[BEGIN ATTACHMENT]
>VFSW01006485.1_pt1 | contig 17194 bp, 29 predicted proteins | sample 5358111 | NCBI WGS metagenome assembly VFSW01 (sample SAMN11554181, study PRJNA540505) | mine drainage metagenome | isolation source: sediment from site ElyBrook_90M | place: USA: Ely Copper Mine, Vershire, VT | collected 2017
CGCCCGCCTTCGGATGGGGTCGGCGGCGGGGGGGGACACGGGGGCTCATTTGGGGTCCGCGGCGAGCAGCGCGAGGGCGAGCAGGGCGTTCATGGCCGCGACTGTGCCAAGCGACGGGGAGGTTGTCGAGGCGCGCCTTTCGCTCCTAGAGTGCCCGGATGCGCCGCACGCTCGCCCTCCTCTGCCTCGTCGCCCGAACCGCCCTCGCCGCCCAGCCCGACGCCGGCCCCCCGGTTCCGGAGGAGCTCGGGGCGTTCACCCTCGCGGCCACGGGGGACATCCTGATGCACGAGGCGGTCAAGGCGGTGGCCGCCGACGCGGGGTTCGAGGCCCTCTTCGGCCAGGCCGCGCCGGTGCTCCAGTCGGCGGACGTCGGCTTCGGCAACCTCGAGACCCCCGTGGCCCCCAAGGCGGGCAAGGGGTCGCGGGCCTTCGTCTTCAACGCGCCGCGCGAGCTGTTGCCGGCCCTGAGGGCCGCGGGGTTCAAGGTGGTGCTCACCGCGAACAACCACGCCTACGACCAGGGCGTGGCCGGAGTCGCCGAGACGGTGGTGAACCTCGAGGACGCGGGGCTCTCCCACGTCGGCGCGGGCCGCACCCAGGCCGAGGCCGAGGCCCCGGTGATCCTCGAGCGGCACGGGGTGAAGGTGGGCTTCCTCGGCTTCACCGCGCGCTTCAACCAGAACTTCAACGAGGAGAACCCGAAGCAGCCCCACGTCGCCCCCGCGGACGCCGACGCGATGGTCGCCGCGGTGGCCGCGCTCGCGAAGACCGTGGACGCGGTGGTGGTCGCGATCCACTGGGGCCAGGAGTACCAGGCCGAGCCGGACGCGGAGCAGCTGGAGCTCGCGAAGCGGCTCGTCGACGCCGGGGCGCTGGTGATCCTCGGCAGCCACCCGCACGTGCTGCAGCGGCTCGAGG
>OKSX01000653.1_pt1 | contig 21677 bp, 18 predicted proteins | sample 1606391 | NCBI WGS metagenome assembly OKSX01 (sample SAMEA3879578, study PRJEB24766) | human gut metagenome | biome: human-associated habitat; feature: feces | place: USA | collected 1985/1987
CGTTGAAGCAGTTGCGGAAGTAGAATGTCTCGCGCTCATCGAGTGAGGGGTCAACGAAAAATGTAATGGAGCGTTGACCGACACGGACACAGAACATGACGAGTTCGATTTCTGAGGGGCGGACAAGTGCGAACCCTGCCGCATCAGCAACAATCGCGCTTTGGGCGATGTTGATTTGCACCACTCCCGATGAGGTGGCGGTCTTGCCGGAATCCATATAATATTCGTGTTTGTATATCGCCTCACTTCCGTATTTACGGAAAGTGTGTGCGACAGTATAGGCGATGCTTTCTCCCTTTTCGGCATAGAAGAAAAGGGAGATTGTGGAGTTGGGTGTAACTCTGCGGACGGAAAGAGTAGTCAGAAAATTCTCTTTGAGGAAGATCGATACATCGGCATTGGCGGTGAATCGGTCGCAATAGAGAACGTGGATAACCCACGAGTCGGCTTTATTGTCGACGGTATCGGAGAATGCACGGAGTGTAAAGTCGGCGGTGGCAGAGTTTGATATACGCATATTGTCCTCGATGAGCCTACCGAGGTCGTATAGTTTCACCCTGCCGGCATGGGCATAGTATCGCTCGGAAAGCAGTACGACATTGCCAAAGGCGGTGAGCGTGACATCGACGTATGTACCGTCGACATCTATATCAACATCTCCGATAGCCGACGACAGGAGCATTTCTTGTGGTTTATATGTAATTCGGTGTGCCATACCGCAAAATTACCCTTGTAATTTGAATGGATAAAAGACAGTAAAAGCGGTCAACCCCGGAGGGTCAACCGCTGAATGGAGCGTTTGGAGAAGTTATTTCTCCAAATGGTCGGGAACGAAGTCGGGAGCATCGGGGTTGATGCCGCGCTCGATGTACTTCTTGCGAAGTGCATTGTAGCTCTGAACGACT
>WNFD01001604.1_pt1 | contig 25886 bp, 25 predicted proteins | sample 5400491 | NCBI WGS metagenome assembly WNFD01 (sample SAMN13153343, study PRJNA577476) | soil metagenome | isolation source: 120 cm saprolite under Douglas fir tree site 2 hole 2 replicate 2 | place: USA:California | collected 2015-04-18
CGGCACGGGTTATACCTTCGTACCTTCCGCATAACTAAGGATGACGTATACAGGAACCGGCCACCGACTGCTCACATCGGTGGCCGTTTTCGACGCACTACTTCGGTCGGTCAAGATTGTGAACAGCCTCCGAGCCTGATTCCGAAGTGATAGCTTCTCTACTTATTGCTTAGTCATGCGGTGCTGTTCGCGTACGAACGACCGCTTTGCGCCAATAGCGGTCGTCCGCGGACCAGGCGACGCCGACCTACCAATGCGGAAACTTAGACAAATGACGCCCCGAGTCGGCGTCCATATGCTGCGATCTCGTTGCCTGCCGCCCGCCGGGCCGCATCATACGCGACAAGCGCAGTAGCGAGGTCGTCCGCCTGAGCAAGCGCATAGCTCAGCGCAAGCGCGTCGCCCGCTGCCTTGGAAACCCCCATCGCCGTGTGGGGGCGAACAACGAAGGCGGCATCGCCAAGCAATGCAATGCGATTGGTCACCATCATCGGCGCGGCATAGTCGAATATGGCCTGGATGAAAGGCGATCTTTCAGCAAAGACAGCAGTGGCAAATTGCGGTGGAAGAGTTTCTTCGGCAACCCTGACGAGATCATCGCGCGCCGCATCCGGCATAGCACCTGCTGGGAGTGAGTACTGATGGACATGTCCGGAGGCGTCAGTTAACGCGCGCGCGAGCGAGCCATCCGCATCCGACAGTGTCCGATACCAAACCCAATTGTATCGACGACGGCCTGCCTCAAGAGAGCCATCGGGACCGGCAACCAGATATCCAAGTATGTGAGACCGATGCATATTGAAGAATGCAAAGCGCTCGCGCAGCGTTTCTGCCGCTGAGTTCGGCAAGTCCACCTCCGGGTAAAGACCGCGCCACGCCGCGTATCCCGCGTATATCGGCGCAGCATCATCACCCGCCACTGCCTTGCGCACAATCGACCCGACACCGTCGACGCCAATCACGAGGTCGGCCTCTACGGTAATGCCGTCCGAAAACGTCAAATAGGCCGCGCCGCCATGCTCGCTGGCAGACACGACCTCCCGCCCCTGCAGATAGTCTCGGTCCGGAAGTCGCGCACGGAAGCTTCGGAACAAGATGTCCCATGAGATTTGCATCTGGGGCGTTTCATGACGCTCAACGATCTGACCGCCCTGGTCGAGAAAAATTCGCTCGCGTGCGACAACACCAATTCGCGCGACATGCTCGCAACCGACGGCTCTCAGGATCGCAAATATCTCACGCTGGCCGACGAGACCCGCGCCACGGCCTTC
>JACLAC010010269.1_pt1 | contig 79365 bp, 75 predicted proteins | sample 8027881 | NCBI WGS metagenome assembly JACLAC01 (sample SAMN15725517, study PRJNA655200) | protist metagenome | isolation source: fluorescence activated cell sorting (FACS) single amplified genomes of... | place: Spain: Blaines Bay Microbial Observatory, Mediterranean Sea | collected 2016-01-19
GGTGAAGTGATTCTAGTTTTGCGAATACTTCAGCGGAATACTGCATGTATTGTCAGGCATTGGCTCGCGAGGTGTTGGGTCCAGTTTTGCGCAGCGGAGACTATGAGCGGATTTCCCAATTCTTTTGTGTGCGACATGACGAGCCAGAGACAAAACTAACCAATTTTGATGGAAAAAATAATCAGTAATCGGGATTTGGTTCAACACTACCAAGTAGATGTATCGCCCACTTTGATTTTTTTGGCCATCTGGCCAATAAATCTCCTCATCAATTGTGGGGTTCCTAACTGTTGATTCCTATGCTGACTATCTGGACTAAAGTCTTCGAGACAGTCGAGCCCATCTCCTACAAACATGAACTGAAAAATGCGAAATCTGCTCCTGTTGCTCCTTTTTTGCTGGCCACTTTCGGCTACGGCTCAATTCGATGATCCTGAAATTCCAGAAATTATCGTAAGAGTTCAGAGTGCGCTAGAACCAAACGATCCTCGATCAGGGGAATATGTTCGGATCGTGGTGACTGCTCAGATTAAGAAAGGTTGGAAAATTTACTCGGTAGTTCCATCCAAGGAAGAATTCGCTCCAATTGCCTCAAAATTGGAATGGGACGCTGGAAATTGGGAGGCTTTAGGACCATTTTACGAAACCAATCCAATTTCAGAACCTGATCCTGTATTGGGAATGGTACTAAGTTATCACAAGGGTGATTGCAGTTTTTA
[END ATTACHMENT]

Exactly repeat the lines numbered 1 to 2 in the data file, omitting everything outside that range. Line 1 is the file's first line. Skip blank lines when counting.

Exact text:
>VFSW01006485.1_pt1 | contig 17194 bp, 29 predicted proteins | sample 5358111 | NCBI WGS metagenome assembly VFSW01 (sample SAMN11554181, study PRJNA540505) | mine drainage metagenome | isolation source: sediment from site ElyBrook_90M | place: USA: Ely Copper Mine, Vershire, VT | collected 2017
CGCCCGCCTTCGGATGGGGTCGGCGGCGGGGGGGGACACGGGGGCTCATTTGGGGTCCGCGGCGAGCAGCGCGAGGGCGAGCAGGGCGTTCATGGCCGCGACTGTGCCAAGCGACGGGGAGGTTGTCGAGGCGCGCCTTTCGCTCCTAGAGTGCCCGGATGCGCCGCACGCTCGCCCTCCTCTGCCTCGTCGCCCGAACCGCCCTCGCCGCCCAGCCCGACGCCGGCCCCCCGGTTCCGGAGGAGCTCGGGGCGTTCACCCTCGCGGCCACGGGGGACATCCTGATGCACGAGGCGGTCAAGGCGGTGGCCGCCGACGCGGGGTTCGAGGCCCTCTTCGGCCAGGCCGCGCCGGTGCTCCAGTCGGCGGACGTCGGCTTCGGCAACCTCGAGACCCCCGTGGCCCCCAAGGCGGGCAAGGGGTCGCGGGCCTTCGTCTTCAACGCGCCGCGCGAGCTGTTGCCGGCCCTGAGGGCCGCGGGGTTCAAGGTGGTGCTCACCGCGAACAACCACGCCTACGACCAGGGCGTGGCCGGAGTCGCCGAGACGGTGGTGAACCTCGAGGACGCGGGGCTCTCCCACGTCGGCGCGGGCCGCACCCAGGCCGAGGCCGAGGCCCCGGTGATCCTCGAGCGGCACGGGGTGAAGGTGGGCTTCCTCGGCTTCACCGCGCGCTTCAACCAGAACTTCAACGAGGAGAACCCGAAGCAGCCCCACGTCGCCCCCGCGGACGCCGACGCGATGGTCGCCGCGGTGGCCGCGCTCGCGAAGACCGTGGACGCGGTGGTGGTCGCGATCCACTGGGGCCAGGAGTACCAGGCCGAGCCGGACGCGGAGCAGCTGGAGCTCGCGAAGCGGCTCGTCGACGCCGGGGCGCTGGTGATCCTCGGCAGCCACCCGCACGTGCTGCAGCGGCTCGAGG